Midreshet Darom (the triangle)  and Hof Dekelim Hotel appoximately as they looked in 2006 . Notice that both have been destroyed (courtesy GoogleEarth)

A younger me out by the sea

empty beach (except for us)

....and an empty sea

The bungalows of Midreshet Darom. Simple Paradise.

Sunday, 1 September 2013

AVIHU, We remember.


Grey low clouds filled the sky and the valley below Shilo looked damp and dark.  I was waiting  to catch a ride to Tel Aviv at the gate of my yishuv (or settlement).  Both were unusual as  my office was in Jerusalem and it was the end of Elul, only a couple days before Rosh HaShana (the New Year).  Each year we start to pray for the rains only after Simchat Torah and here it seemed as it could rain any moment.  It was a bit before  7:00  when Moshe drove up to the gate.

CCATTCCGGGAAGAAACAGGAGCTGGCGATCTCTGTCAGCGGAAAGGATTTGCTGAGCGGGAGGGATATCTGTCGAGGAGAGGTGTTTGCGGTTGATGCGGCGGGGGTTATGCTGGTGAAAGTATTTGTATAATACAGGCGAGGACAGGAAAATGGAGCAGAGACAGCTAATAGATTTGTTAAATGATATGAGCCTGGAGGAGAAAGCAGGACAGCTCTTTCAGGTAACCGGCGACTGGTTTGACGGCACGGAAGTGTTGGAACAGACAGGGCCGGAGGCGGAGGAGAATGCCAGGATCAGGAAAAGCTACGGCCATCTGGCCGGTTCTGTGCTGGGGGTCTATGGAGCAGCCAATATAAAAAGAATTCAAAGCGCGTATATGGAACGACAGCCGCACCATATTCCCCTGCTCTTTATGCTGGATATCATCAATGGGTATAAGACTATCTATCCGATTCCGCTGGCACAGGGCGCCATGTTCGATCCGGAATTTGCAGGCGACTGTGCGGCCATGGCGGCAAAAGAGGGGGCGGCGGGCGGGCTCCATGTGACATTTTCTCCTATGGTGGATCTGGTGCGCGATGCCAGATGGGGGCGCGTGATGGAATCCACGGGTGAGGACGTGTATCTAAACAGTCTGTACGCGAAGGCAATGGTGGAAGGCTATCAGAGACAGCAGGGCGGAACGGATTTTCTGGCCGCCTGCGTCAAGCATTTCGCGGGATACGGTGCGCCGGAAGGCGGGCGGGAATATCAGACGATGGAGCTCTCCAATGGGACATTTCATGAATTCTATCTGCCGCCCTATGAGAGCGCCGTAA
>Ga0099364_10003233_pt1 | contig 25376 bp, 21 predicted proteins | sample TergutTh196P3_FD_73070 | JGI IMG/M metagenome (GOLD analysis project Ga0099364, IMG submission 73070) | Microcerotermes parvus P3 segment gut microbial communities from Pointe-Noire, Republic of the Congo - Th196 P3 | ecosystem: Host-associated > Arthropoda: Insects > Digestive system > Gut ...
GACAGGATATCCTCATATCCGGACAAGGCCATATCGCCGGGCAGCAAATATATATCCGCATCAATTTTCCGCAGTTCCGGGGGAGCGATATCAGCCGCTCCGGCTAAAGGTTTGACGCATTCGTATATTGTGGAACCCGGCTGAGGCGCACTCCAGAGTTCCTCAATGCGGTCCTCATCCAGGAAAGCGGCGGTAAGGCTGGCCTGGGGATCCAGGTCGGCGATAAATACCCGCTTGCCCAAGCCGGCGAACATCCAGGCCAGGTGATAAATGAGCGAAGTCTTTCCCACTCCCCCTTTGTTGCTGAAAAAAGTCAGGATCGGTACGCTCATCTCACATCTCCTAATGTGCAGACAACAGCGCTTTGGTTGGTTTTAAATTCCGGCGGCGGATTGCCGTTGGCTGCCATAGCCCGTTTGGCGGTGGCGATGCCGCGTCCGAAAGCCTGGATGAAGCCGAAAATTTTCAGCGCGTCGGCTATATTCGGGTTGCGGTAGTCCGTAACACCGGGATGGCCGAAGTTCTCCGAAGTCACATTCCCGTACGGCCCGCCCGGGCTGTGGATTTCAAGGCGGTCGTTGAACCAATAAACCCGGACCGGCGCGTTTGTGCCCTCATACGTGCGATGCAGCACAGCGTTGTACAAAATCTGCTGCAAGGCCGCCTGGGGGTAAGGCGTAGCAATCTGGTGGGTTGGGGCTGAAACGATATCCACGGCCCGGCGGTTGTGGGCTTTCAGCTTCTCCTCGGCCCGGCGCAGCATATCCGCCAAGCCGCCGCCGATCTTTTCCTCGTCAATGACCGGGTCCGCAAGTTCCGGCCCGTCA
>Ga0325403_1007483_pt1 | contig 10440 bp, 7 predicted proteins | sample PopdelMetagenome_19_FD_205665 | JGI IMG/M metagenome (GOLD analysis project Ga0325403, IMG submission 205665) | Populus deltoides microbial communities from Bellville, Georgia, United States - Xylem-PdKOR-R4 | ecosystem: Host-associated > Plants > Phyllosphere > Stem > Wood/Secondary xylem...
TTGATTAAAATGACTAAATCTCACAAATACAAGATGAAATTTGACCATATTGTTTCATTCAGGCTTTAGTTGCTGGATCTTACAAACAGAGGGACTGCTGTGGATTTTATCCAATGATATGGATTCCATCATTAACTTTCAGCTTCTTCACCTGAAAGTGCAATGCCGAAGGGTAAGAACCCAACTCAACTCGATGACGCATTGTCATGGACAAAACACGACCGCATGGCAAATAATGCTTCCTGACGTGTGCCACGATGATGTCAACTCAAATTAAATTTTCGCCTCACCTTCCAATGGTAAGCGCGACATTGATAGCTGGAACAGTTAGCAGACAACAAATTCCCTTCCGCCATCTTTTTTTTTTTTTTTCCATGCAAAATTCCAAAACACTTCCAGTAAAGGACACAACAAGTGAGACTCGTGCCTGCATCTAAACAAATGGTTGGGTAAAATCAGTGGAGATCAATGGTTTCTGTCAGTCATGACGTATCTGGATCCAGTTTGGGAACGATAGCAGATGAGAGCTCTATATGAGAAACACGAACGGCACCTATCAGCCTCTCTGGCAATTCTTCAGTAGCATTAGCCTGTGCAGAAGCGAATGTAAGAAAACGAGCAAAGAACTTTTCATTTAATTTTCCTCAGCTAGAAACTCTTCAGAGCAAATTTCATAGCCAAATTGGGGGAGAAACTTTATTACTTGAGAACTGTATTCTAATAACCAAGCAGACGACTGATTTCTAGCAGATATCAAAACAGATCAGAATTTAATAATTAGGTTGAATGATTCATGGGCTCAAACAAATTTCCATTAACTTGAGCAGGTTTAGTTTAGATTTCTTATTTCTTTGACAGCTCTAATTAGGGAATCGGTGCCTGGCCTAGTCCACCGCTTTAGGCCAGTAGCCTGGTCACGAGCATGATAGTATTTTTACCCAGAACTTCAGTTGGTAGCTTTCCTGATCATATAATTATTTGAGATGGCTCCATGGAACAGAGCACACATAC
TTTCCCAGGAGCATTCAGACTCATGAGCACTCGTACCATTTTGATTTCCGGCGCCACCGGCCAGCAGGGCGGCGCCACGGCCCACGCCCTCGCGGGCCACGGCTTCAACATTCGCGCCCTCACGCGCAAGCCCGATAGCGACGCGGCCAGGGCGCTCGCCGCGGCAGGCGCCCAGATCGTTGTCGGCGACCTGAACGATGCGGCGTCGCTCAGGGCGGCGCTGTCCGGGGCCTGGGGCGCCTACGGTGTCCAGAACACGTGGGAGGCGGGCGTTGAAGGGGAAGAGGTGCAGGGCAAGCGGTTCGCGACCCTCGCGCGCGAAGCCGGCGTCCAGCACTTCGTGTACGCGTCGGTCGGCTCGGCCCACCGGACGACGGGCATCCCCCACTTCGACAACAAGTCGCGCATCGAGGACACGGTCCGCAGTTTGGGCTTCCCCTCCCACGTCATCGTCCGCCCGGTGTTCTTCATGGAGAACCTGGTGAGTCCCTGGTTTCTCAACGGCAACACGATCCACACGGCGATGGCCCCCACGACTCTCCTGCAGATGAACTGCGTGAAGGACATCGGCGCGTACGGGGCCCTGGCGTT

Moshe, a teacher in a Tel Aviv was a  “good “   ride.   His school  was close to the Central Bus Station in Tel Aviv and from there I could catch another bus to my final destination in Azor.  If  I was lucky I could be in the office there already by 09:00.  I got  in the car and off we went.

Before we had made it to the main road the 7:00 morning news started on the radio. Moshe turned up the volume and we heard the main story:  another protest letter against  the  “occupation” , this time authored by pilots who said that they would  refuse to conduct sorties over Gaza as to do so would make them accessories to oppression and killing. Remembering that Moshe’s son was in Gaza serving as a staff sergeant in the anti terror squad in the Givati Brigade,  I asked what he thought of the newest protest.